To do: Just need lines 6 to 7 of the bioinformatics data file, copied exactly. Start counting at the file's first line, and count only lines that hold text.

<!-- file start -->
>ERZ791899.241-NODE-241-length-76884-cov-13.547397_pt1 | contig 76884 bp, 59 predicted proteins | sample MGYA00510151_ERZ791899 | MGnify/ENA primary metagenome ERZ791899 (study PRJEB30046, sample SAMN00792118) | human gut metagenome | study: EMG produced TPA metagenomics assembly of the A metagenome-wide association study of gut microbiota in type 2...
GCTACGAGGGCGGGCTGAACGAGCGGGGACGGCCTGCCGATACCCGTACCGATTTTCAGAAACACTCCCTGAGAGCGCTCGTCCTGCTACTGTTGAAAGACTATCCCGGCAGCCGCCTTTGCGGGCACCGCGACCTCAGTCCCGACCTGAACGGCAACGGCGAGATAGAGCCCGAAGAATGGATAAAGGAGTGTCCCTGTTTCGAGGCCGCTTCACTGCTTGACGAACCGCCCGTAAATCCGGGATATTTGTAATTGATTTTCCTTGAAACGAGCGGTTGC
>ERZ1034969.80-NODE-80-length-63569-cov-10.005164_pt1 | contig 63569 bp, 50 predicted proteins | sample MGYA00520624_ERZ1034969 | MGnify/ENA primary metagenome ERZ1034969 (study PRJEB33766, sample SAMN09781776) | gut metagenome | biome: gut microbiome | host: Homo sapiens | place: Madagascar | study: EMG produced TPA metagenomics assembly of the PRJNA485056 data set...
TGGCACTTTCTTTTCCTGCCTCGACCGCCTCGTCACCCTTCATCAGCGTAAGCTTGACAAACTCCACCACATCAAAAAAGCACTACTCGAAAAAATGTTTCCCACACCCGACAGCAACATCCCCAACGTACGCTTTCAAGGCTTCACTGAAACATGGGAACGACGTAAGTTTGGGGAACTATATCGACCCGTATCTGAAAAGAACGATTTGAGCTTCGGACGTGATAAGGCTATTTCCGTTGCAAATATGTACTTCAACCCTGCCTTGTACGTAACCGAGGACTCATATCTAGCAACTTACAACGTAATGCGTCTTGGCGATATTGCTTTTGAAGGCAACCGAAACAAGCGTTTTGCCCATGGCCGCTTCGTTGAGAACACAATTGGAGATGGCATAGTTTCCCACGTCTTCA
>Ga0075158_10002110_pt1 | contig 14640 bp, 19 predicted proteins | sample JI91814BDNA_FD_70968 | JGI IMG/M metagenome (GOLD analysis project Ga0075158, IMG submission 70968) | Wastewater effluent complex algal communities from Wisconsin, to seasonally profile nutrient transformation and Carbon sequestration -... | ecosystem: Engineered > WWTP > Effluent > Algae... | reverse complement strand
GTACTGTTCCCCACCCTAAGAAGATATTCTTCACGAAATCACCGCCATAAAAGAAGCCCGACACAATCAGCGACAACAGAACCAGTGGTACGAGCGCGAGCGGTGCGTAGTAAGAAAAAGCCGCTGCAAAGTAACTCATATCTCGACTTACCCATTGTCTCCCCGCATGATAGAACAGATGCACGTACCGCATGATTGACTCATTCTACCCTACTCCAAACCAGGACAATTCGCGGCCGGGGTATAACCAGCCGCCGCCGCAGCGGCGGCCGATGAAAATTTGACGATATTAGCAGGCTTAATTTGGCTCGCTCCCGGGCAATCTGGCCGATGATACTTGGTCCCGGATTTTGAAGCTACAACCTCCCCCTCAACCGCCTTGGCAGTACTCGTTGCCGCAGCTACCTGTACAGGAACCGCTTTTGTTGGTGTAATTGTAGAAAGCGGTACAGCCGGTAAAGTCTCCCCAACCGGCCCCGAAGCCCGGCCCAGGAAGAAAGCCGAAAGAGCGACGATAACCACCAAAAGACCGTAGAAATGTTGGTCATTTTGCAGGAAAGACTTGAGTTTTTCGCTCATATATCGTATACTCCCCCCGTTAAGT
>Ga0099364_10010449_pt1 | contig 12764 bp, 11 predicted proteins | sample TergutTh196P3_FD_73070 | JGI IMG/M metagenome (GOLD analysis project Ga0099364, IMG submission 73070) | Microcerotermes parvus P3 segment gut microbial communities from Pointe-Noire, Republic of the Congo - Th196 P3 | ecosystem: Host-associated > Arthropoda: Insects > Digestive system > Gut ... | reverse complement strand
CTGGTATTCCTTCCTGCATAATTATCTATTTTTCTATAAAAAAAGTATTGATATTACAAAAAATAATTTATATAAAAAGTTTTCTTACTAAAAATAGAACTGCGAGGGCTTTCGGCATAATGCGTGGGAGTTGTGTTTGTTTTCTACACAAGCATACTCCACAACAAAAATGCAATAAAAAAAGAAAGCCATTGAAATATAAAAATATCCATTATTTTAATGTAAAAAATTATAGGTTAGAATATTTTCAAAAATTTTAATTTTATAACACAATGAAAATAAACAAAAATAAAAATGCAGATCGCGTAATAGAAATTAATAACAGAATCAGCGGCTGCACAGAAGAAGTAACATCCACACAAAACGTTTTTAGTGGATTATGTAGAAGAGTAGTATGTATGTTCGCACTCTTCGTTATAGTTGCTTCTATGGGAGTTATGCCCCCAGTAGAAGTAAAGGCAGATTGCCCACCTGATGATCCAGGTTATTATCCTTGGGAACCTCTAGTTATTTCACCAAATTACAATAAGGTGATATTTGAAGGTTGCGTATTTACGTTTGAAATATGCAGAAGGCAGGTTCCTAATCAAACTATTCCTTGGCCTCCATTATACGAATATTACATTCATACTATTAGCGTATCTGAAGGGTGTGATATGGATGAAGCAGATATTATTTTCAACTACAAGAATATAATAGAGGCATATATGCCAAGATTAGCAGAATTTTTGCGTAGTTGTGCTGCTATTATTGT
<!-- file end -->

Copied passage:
GTACTGTTCCCCACCCTAAGAAGATATTCTTCACGAAATCACCGCCATAAAAGAAGCCCGACACAATCAGCGACAACAGAACCAGTGGTACGAGCGCGAGCGGTGCGTAGTAAGAAAAAGCCGCTGCAAAGTAACTCATATCTCGACTTACCCATTGTCTCCCCGCATGATAGAACAGATGCACGTACCGCATGATTGACTCATTCTACCCTACTCCAAACCAGGACAATTCGCGGCCGGGGTATAACCAGCCGCCGCCGCAGCGGCGGCCGATGAAAATTTGACGATATTAGCAGGCTTAATTTGGCTCGCTCCCGGGCAATCTGGCCGATGATACTTGGTCCCGGATTTTGAAGCTACAACCTCCCCCTCAACCGCCTTGGCAGTACTCGTTGCCGCAGCTACCTGTACAGGAACCGCTTTTGTTGGTGTAATTGTAGAAAGCGGTACAGCCGGTAAAGTCTCCCCAACCGGCCCCGAAGCCCGGCCCAGGAAGAAAGCCGAAAGAGCGACGATAACCACCAAAAGACCGTAGAAATGTTGGTCATTTTGCAGGAAAGACTTGAGTTTTTCGCTCATATATCGTATACTCCCCCCGTTAAGT
>Ga0099364_10010449_pt1 | contig 12764 bp, 11 predicted proteins | sample TergutTh196P3_FD_73070 | JGI IMG/M metagenome (GOLD analysis project Ga0099364, IMG submission 73070) | Microcerotermes parvus P3 segment gut microbial communities from Pointe-Noire, Republic of the Congo - Th196 P3 | ecosystem: Host-associated > Arthropoda: Insects > Digestive system > Gut ... | reverse complement strand